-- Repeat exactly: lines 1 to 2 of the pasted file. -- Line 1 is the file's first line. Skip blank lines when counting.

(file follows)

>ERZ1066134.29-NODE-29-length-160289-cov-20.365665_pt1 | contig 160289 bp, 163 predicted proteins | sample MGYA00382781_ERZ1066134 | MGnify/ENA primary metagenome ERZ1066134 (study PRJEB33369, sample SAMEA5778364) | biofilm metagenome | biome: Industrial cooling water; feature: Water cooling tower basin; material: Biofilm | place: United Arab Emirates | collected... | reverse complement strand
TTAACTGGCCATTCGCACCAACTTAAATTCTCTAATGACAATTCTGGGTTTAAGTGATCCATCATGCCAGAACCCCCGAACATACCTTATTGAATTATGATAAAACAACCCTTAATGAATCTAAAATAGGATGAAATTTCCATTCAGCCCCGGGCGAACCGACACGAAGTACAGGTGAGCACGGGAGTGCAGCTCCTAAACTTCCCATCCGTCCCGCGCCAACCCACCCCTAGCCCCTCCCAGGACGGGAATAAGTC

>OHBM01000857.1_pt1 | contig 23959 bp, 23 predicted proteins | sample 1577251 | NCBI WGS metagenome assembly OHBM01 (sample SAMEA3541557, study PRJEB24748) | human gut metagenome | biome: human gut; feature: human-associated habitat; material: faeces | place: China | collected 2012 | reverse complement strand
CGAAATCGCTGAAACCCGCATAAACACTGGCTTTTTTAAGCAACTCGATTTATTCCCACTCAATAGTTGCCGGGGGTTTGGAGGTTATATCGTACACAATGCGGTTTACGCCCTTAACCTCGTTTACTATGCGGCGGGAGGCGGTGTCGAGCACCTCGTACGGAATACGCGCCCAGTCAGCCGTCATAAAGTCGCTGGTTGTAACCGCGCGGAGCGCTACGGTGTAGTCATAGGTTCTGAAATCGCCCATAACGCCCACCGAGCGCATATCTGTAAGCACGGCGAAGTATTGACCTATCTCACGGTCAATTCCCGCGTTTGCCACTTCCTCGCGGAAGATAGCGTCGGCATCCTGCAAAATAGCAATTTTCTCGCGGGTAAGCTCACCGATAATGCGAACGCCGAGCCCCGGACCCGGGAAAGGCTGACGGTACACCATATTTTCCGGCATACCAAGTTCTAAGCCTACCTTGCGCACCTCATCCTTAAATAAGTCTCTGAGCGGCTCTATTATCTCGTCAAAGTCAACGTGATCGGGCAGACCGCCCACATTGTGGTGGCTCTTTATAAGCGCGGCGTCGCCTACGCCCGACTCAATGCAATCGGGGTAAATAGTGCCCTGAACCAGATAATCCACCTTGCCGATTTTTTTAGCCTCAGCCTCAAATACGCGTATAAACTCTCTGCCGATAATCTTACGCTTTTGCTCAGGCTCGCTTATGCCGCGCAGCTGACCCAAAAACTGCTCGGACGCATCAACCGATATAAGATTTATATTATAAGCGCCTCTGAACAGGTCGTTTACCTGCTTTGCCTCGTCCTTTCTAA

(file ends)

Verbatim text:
>ERZ1066134.29-NODE-29-length-160289-cov-20.365665_pt1 | contig 160289 bp, 163 predicted proteins | sample MGYA00382781_ERZ1066134 | MGnify/ENA primary metagenome ERZ1066134 (study PRJEB33369, sample SAMEA5778364) | biofilm metagenome | biome: Industrial cooling water; feature: Water cooling tower basin; material: Biofilm | place: United Arab Emirates | collected... | reverse complement strand
TTAACTGGCCATTCGCACCAACTTAAATTCTCTAATGACAATTCTGGGTTTAAGTGATCCATCATGCCAGAACCCCCGAACATACCTTATTGAATTATGATAAAACAACCCTTAATGAATCTAAAATAGGATGAAATTTCCATTCAGCCCCGGGCGAACCGACACGAAGTACAGGTGAGCACGGGAGTGCAGCTCCTAAACTTCCCATCCGTCCCGCGCCAACCCACCCCTAGCCCCTCCCAGGACGGGAATAAGTC